The pipeline flow behaviour of unstable oil-in-water and water-in-oil emulsions has been studied over a wide range of experimental conditions. The effects of flow rate, pipe diameter and the dispersed phase concentration have been determined.
In laminar flow, oil-in-water emulsions behaved like Newtonian fluids when the dispersed phase concentration was less than 55%. At higher concentration, they behaved like non-Newtonian fluids and the viscosity was dependent upon the pipe diameter. Water-in-oil emulsions were found to be Newtonian in the range of dispersed phase concentration studied. (maximum concentration studied was 41%). The effect of pipe diameter on the viscosity of water-tn-oil emulsions was important only at higher concentrations (esp. 41%).
In turbulent flow. oil-in-water emulsions behaved like Newtonian fluids (and the turbulent flow viscosity of these emulsions could be predicted by Einstein is equation) whereas water-in-oil emulsions behaved like drag-reducing fluids.
Inversion of oil-in-water emulsion to water-in-oil emulsion occurred at a very high dispersed phase concentration (77.5%) -whereas inversion of water-in-oil emulsion to oil-in-water emulsion occurred at: a lower dispersed phase concentration (41.7%).
Based upon the experimental data. a scale-up correlation for predicting pressure losses In turbulent flow of water-in-oil emulsions Is proposed
Emulsions are dispersions of two immiscible liquids. for example. oil and water. There can be two different kinds of emulsions depending upon whether oil is the dispersed phase or water is the dispersed phase. When oil is the dispersed phase. the emulsion is called an oil-in-water (abbreviated O/W) emulsion and when water is the dispersed phase. the emulsion is called a water-in-oil (abbreviated W/O) emulsion.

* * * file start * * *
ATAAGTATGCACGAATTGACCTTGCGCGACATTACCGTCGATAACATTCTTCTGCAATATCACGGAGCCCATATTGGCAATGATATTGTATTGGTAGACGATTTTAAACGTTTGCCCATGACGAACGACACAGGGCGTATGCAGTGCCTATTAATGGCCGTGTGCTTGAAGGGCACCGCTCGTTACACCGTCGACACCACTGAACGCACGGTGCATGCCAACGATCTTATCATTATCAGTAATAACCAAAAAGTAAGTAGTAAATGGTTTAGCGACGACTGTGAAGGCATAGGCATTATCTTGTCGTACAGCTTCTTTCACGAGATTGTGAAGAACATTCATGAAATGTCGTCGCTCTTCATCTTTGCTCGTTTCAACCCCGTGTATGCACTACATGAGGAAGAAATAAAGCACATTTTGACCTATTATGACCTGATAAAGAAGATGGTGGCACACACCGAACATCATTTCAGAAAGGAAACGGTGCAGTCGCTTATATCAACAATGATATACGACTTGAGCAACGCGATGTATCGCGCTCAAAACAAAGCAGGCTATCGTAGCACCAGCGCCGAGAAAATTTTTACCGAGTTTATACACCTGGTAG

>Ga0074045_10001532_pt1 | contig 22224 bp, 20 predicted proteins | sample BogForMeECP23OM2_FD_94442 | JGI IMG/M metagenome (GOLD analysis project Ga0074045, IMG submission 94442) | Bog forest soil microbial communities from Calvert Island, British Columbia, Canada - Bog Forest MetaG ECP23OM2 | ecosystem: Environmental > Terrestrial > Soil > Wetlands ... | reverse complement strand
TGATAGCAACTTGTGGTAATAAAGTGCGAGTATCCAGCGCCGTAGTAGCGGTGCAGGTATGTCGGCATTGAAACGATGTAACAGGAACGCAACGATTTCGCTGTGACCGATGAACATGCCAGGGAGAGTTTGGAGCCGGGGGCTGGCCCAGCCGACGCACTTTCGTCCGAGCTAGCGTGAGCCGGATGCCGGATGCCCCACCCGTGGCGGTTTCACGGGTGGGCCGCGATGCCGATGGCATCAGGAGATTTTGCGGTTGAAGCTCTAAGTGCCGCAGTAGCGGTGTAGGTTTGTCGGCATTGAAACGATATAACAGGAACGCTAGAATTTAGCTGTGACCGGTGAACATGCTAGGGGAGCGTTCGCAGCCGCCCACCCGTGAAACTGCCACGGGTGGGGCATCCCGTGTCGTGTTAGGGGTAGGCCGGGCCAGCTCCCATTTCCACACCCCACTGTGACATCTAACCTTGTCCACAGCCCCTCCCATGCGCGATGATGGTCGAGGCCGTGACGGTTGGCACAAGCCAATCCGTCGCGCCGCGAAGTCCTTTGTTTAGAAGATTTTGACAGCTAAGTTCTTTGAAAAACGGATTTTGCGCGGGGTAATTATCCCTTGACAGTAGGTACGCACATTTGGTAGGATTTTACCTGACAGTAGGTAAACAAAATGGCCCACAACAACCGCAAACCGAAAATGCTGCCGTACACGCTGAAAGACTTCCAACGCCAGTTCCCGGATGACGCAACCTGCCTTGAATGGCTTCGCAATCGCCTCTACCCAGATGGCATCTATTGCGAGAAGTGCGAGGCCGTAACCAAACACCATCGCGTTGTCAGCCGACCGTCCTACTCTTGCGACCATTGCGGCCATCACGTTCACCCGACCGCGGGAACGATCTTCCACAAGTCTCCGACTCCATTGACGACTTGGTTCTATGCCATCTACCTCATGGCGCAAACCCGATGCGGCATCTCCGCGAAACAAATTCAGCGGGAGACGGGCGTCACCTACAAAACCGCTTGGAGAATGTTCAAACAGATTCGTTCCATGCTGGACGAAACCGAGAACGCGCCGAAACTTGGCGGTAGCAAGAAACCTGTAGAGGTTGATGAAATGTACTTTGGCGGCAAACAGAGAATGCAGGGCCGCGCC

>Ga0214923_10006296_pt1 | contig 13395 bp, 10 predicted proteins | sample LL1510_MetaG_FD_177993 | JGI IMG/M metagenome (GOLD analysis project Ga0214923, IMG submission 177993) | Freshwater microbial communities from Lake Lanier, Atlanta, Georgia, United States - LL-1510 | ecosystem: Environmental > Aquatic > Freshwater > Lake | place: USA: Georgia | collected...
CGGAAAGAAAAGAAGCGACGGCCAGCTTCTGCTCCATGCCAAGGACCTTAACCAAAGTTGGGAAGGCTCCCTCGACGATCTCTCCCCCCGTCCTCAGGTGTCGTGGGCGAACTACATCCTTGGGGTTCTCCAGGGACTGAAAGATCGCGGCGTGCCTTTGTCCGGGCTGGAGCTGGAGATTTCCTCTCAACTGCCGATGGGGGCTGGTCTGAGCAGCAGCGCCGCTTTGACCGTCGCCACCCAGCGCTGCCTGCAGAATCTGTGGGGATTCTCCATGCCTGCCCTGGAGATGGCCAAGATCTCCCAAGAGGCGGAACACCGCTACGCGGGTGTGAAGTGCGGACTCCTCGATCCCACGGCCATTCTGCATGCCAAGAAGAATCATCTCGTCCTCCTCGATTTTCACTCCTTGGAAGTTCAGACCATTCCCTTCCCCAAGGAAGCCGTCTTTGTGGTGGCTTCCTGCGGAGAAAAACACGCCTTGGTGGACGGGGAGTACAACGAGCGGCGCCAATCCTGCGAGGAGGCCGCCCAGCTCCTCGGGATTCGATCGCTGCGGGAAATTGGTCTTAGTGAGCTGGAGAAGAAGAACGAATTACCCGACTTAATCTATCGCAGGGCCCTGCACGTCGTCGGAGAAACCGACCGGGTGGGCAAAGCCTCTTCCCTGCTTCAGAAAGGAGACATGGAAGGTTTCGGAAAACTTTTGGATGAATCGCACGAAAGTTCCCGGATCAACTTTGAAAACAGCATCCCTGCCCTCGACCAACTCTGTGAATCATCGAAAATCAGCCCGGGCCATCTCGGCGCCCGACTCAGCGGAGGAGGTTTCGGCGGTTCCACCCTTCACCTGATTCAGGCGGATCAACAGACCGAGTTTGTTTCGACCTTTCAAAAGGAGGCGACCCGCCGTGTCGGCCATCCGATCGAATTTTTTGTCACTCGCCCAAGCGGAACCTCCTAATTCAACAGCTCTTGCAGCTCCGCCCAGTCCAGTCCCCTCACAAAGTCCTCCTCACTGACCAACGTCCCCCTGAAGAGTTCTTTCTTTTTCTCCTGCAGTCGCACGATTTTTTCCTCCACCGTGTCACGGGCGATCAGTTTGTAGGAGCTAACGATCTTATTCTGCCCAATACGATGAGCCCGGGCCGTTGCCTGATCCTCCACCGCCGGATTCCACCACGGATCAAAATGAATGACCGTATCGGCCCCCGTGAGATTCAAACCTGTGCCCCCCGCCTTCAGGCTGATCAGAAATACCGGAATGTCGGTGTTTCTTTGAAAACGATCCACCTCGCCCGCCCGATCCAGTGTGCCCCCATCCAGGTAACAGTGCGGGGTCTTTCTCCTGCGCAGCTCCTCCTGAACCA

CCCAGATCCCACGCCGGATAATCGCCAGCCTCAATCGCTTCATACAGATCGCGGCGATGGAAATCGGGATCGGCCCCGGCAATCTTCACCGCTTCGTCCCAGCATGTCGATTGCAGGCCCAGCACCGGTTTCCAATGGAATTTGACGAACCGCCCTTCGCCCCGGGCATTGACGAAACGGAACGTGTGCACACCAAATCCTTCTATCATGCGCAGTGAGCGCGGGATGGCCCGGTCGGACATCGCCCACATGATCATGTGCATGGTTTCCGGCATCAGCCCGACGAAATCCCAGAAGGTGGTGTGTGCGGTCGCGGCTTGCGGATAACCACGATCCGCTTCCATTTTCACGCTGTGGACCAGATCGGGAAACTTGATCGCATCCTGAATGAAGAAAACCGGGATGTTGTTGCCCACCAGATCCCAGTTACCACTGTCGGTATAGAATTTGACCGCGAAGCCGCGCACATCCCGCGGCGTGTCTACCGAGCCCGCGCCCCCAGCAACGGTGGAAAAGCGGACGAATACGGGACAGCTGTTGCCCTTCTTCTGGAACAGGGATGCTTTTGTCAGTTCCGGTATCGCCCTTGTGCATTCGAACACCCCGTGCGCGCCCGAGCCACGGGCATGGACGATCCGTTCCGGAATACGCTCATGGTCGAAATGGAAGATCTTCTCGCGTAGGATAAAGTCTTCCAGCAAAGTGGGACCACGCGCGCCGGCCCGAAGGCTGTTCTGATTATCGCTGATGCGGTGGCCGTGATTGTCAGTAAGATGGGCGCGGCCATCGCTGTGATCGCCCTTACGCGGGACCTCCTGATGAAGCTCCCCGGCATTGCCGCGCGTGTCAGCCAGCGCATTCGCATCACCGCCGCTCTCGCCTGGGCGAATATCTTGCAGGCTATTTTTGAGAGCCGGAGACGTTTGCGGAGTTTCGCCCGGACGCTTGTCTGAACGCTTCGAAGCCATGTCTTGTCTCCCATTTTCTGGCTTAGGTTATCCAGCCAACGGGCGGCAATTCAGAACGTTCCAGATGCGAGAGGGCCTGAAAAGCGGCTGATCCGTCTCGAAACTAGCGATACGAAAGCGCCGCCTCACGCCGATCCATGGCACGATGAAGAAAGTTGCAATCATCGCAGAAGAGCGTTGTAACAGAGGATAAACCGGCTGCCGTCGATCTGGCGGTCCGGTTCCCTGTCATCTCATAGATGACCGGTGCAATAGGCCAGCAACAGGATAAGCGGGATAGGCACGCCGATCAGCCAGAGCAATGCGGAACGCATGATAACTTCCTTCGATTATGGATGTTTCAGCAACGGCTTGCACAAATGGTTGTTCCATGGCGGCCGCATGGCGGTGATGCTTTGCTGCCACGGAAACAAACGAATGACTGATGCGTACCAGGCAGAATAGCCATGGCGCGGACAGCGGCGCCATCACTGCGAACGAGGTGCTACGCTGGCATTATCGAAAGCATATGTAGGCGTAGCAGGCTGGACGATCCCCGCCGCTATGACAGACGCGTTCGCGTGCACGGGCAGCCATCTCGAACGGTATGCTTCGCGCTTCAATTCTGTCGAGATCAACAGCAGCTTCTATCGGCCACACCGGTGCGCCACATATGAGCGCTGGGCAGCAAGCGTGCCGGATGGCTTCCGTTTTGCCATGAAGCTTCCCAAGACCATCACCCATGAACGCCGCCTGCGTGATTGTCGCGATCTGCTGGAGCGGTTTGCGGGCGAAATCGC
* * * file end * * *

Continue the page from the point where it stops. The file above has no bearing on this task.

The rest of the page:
Both O/W and W/O emulsions are encountered in various operations in the petroleum industry such as oil-well drilling [1–5]. oil-well fracturing and acidizing . primary oil production [7–9]. secondary and tertiary oil production [7–9). pipeline transportation of highly viscous crude oils (in the form of O/W emulsions) [10–181 and down-hole emulsification operations (for increasing the rate of viscous crude oil production) [19–21]. Emulsions are also being used as tools for enhanced oil recovery .
Although emulsions are encountered. in so many oil production operations, they have not been widely studied. In particular, an in-depth study of pipeline transport characteristics of emulsions has not been done. This prompted the undertaking of the present study which had the following major objectives:
to study the transport characteristics of various concentrated unstable O/W emulsions.
to study the transport characteristics of various concentrated unstable W/O emulsions.
to develop a pressure loss correlation for the emulsions.
Most of the previous research work has been restricted to the study of flow patterns in concurrent oil-water flow [23–27]. For the study of frictional losses in pipes, special attention has been given to laminar stratified flow [28–32] and laminar concentric flow . Both experimental and theoretical work has been reported for these flow regimes.
Gengel, et al.  studied the laminar and the turbulent flow behaviour of unstable o/W emulsions. The oil phase concentrations studied varied from O% to 50%.